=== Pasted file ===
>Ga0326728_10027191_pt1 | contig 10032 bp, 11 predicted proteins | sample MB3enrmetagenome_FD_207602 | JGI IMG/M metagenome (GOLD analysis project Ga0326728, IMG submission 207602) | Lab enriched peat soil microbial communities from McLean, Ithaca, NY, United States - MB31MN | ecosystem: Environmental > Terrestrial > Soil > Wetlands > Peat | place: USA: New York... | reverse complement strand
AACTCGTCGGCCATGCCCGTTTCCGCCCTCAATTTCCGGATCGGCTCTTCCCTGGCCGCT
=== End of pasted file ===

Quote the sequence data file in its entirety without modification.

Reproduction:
>Ga0326728_10027191_pt1 | contig 10032 bp, 11 predicted proteins | sample MB3enrmetagenome_FD_207602 | JGI IMG/M metagenome (GOLD analysis project Ga0326728, IMG submission 207602) | Lab enriched peat soil microbial communities from McLean, Ithaca, NY, United States - MB31MN | ecosystem: Environmental > Terrestrial > Soil > Wetlands > Peat | place: USA: New York... | reverse complement strand
AACTCGTCGGCCATGCCCGTTTCCGCCCTCAATTTCCGGATCGGCTCTTCCCTGGCCGCT